Downtown Miami

Despite Zika warnings, it is business as usual in Wynwood

Combating Zika in Miami's Wynwood district

Miami-Dade County Mosquito Control inspectors work to combat Zika on Saturday, July 30, 2016, after four people in South Florida acquired the virus from local mosquitoes.
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Miami-Dade County Mosquito Control inspectors work to combat Zika on Saturday, July 30, 2016, after four people in South Florida acquired the virus from local mosquitoes.

Hannah Fabrigas wasn’t sure if the Zika virus was real.

“My cousin told me it was just a hoax,” the 19-year-old said as she stood in front of Wynwood Walls on Sunday afternoon. “We joked about putting on repellant, but we didn’t.”

Visiting from the Philippines, it was her second day in Miami and she had just heard more about the virus spreading.

“So, it’s not a hoax?” her cousin asked. “It’s real?”

Despite the announcement Friday that two people who contracted Zika virus were both bitten by mosquitoes in a one-square-mile area that includes Wynwood, most tourists and business owners did not see any reason to change their Sunday plans. People still posed for pictures in front of the iconic walls, stopping to sit outside for coffee or a free ice cream even as they stepped over pamphlets warning to watch out for mosquitoes.

The mosquitoes, many said, weren’t a reason to stay away.

“We don’t feel any mosquito bites right now,” Fabrigas said with a shrug. When she was 9 years old, she was bitten by a mosquito in the Philippines and battled dengue, another mosquito-borne disease, for two weeks. Compared to that, she said, Zika isn’t nearly as scary.

“I don’t think it’s as prevalent yet, so I don’t worry that much,” she said.

A total of four people in South Florida — two in Miami-Dade and two in Broward — have contracted the virus in the first local spread of the virus in the continental United States. On Saturday, four county inspectors patrolled the Wynwood neighborhood, spraying pesticides, inspecting drains and dumping standing water that could attract mosquitoes.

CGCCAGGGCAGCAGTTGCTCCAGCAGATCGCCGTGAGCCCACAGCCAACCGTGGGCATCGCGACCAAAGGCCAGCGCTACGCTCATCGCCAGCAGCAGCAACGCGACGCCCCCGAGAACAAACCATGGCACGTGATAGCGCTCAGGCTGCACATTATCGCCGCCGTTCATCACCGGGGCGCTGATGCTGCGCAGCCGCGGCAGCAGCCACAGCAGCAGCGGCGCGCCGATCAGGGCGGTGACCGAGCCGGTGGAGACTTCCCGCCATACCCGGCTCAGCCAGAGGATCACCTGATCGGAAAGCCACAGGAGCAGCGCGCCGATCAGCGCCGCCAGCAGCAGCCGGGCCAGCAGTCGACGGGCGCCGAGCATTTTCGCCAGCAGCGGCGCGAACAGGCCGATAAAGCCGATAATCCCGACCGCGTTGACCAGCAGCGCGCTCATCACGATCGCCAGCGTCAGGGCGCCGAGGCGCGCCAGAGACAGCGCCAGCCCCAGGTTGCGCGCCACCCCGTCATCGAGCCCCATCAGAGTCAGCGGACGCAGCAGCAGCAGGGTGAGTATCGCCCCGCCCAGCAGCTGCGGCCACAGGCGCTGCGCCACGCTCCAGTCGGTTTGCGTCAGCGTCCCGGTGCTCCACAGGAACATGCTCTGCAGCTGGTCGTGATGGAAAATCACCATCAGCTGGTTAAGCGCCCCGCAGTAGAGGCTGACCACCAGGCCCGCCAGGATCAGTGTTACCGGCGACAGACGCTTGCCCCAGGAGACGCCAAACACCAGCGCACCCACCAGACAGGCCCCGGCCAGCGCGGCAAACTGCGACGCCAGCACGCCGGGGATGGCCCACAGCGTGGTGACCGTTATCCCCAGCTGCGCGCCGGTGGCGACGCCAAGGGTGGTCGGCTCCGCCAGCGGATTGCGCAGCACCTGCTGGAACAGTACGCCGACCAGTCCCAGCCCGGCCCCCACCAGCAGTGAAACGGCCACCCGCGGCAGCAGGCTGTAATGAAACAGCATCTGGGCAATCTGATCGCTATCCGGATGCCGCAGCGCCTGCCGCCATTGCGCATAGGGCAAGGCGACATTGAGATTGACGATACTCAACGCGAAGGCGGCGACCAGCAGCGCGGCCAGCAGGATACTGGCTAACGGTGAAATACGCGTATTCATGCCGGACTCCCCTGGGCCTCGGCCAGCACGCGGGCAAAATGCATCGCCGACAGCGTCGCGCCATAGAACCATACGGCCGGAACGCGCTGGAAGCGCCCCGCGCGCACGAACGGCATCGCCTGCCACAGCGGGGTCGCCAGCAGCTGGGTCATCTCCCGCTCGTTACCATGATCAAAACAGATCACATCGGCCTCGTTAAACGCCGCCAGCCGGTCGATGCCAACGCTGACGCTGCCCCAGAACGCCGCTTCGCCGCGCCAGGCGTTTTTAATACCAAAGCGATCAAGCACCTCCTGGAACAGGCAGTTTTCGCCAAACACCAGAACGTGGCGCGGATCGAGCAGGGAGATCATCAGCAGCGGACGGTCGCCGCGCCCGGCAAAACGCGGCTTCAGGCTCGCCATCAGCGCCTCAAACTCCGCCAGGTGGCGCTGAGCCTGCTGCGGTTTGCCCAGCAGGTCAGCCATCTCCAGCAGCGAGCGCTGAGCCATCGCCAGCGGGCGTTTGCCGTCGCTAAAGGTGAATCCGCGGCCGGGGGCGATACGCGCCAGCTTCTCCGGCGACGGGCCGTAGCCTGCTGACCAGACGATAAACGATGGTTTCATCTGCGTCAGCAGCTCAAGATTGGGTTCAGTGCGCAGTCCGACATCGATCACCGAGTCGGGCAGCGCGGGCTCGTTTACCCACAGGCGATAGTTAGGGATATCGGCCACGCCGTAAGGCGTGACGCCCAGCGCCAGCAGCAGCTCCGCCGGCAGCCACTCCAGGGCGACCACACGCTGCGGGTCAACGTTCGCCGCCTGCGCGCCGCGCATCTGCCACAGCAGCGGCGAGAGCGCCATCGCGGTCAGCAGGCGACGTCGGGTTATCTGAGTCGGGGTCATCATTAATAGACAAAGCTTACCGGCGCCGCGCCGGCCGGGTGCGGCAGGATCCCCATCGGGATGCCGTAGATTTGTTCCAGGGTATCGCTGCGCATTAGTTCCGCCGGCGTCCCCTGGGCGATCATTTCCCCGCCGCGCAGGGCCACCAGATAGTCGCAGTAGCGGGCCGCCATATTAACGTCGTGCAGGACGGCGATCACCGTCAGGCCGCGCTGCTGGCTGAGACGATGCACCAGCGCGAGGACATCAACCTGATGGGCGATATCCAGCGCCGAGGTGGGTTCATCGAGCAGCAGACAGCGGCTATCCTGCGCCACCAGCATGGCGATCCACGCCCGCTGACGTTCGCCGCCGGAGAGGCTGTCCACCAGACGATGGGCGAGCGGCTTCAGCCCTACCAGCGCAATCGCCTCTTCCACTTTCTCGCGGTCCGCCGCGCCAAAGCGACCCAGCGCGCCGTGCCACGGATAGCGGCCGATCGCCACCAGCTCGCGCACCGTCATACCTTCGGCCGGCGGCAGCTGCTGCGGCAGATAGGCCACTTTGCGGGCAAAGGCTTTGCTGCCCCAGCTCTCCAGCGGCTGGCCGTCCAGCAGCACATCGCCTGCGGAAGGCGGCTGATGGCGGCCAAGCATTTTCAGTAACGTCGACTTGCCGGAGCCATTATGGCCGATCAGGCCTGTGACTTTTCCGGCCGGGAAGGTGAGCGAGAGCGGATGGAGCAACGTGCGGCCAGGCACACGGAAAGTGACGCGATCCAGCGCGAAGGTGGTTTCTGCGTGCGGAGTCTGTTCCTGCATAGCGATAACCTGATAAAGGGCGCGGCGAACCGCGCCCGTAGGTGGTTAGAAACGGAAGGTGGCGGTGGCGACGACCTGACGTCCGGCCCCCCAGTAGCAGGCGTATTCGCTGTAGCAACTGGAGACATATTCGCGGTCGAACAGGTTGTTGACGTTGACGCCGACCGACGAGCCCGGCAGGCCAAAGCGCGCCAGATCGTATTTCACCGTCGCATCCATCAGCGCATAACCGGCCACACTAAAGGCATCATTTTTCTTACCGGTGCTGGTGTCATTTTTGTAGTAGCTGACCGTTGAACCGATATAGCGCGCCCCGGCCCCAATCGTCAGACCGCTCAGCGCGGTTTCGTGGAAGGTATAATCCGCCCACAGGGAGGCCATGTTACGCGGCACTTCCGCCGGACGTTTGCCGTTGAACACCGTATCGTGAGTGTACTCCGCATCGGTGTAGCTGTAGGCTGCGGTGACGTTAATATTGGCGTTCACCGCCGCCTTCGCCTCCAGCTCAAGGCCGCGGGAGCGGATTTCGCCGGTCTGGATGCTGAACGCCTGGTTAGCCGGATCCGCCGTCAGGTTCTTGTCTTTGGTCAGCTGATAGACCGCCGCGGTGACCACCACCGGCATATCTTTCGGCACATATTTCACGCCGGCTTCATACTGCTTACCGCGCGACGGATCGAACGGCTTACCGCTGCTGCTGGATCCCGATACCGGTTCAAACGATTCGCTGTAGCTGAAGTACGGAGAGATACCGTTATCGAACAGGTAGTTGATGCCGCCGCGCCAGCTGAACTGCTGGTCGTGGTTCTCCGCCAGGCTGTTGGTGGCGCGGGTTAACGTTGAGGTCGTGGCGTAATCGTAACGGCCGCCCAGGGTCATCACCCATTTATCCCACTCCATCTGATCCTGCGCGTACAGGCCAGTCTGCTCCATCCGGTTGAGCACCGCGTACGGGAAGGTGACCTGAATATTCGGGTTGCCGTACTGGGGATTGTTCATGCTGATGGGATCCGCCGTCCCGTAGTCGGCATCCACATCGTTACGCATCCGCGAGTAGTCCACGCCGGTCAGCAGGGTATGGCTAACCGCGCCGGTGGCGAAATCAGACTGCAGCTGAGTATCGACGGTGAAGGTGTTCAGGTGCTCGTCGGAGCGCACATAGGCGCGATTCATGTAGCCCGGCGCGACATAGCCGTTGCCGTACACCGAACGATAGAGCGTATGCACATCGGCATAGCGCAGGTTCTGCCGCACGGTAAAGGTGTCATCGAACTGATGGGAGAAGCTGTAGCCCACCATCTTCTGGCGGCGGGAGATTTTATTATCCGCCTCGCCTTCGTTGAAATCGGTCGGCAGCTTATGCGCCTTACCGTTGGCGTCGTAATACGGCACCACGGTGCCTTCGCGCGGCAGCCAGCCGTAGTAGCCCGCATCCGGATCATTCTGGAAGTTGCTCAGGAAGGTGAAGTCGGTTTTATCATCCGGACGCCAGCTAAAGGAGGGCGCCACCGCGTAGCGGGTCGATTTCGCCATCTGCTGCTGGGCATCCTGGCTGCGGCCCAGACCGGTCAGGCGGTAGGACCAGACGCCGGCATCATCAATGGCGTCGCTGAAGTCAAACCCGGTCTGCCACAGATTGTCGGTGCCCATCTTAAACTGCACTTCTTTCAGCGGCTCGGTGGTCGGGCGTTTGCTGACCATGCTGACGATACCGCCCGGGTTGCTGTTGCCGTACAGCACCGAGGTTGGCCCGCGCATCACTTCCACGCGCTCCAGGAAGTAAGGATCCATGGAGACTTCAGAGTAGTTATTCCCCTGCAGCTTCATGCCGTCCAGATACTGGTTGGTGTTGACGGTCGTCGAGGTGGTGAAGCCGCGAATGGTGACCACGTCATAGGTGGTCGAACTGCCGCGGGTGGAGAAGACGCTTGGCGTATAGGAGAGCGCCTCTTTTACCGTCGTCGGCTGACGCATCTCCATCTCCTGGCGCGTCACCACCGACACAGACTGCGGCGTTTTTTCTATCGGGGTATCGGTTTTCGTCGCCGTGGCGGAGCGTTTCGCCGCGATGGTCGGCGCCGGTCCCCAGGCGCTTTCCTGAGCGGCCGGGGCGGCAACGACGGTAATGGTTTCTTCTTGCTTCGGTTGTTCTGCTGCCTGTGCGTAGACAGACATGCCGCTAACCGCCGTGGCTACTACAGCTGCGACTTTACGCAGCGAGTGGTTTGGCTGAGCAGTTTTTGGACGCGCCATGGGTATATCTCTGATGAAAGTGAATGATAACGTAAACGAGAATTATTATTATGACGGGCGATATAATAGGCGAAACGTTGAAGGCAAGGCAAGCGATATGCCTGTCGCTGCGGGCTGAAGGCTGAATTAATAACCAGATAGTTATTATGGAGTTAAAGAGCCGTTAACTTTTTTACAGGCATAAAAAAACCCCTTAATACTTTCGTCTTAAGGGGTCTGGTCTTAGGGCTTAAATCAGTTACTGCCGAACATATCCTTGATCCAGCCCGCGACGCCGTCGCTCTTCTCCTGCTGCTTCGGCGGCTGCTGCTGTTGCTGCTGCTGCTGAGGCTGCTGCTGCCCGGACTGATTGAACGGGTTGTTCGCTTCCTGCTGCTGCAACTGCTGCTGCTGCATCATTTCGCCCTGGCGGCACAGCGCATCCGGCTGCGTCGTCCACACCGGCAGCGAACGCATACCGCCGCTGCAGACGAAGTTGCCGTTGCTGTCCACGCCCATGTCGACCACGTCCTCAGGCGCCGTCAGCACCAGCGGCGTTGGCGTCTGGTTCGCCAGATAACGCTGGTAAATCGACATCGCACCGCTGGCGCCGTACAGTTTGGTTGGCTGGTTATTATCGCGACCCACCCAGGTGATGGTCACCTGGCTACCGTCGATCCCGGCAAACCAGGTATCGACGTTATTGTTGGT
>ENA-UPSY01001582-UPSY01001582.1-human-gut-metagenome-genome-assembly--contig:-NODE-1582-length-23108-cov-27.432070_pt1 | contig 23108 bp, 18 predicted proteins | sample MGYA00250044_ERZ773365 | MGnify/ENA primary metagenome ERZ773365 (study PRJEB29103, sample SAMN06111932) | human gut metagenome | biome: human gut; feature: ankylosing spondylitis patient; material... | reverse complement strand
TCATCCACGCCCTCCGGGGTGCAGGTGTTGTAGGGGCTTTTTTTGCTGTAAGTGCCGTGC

Standing outside her stall near Wynwood Walls, Rita Lamala lit a Palo Santo wood chip to bring good vibes and energy — not to scare away mosquitoes. That, she said, would be an added bonus.

Fewer people had stopped to buy bracelets from her Sunday, but Lamala said it was a consequence of the heat. Friday and Saturday had been very profitable for her, and she doesn’t believe that is going to change.

“I think it’s the media that gives people fear,” she said. “Once media puts the fear in people, then they’re afraid.”

Across the street at Coyo Taco, the door was propped open as a handful of customers enjoyed their food outside. Ryan Brock, who works in the restaurant, said he hadn’t seen any change in business since Friday, just more conversation about the virus in general.

“I did research it and learn about it,” he said. “I’ve found myself washing my hands more, cleaning tables more — for the germs, to keep the bugs away.”

On a spontaneous trip to Wynwood with their Palm Beach Gardens youth group, Carolyn Gille and Michelle Vidal didn’t see the need to leave. They just put on a coat of bug spray, and went to admire the walls.

“Enjoy life,” Vidal said. “You’ve only got one to live.”

People who live in the area north of downtown and want to be tested for Zika should contact the Florida Department of Health in Miami-Dade County at 305-324-2400 for more information.

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